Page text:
Crossing harbour bars
Northland has a number of bar harbours. These harbours have a shallow sand bar across the entrance, which can be dangerous to cross, particularly around low tide. Local advice and knowledge, as well as experience, are essential for safe bar crossings.
Where are they?
Bar harbours in Northland include Herekino, Hokianga, Kaipara, Mangawhai, Pārengarenga and Whāngāpē. Smaller harbours such as Ngunguru, Pataua and Whananaki can also be difficult to transit in certain weather conditions.
Before you cross a bar:
- Check weather and tides for the area, and seek local advice.
- Check your steering and engines.
- Consider the skipper's experience level and the vessel type.
- A rapid change in conditions might prevent a safe return to harbour – if your boat and provision levels won't allow you to weather it out at sea, don't leave port.
If in doubt, don't go out!
During a bar crossing
- Securely batten down or close all deck openings, hatches and doors.
- Ensure your vessel has adequate stability. Secure moveable objects and ensure all weights, including passengers, are as low down in the vessel as possible.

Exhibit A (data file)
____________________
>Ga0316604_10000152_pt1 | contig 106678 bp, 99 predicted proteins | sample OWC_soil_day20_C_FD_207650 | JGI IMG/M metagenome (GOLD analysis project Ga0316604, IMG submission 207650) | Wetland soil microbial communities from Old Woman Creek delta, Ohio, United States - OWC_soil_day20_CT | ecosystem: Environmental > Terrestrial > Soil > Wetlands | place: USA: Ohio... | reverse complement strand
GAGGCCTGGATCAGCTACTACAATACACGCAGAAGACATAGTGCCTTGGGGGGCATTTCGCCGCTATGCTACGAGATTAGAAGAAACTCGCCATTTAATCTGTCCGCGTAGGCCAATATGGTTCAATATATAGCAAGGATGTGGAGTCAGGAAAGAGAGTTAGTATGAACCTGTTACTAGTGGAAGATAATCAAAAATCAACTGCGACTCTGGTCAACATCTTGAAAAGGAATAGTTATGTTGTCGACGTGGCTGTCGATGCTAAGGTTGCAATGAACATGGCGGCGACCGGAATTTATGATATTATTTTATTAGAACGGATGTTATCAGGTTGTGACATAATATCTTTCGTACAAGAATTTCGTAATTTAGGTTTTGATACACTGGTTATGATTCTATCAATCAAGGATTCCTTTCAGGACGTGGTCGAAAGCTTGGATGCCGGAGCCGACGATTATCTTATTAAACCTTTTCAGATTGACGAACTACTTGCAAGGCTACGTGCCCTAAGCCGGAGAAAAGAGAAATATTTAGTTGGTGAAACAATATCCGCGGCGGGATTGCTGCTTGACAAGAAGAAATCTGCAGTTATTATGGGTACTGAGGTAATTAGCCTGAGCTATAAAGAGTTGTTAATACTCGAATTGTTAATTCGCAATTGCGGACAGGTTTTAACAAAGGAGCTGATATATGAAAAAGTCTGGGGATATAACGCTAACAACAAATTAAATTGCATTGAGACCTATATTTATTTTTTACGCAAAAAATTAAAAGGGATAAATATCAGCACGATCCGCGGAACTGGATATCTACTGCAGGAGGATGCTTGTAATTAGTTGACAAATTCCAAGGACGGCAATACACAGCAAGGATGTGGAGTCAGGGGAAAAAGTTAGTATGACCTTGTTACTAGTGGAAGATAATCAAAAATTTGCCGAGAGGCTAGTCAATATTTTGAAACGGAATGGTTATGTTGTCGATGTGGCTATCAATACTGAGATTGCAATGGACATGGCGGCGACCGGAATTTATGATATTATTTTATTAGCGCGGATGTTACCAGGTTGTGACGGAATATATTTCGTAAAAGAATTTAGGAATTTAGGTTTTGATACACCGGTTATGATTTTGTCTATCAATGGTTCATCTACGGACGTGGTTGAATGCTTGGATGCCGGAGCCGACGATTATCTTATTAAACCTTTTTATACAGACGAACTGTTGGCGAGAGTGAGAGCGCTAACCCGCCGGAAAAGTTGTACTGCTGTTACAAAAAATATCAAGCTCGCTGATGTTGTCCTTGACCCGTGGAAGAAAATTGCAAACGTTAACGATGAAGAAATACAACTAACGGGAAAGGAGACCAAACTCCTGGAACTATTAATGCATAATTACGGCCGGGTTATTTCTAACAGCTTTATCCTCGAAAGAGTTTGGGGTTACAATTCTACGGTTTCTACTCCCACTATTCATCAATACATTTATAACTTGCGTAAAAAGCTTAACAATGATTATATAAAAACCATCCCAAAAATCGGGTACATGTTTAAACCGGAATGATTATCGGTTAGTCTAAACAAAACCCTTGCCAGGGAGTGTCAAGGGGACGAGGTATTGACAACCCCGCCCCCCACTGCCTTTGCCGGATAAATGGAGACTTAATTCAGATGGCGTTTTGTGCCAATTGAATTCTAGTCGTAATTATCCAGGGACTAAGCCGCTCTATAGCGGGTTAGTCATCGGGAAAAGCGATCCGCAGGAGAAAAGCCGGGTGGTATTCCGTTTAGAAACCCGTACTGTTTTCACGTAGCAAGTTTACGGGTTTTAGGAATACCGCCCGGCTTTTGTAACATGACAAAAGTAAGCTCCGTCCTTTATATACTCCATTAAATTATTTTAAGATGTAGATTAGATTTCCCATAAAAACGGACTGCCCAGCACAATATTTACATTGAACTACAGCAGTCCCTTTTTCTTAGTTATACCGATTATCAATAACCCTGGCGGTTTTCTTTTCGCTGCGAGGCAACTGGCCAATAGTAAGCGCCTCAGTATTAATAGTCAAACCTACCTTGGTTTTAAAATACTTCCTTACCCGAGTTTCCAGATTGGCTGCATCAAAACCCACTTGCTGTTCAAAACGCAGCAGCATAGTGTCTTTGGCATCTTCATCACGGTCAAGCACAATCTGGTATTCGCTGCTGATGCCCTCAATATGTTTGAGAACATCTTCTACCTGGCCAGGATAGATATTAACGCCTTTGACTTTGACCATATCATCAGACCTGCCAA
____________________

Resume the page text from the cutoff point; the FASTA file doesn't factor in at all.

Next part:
- Ensure everyone on board is awake, dressed and wearing their lifejacket.
- Approach the bar at a moderate speed so you can adjust your speed as needed.
- Have a lookout at the back of the boat to watch for dangerous swells that may be building.
- Keep a safe following distance and well clear of any vessels.
- It is ultimately the skipper's responsibility to determine whether or not to cross a bar. If in doubt, DO NOT cross the bar.
Remember, it is ultimately the skipper’s responsibility to determine whether or not to cross a bar!
Note: Anyone surfing, windsurfing or using personal watercraft should exercise caution near bars, and keep clear of other vessels crossing the bar.
Watch: Safer Boating NZ – how to cross a bar safely
This video about safely crossing a bar has been produced by the Waikato and Bay of Plenty regional councils, and is available on Safer Boating NZ's YouTube channel.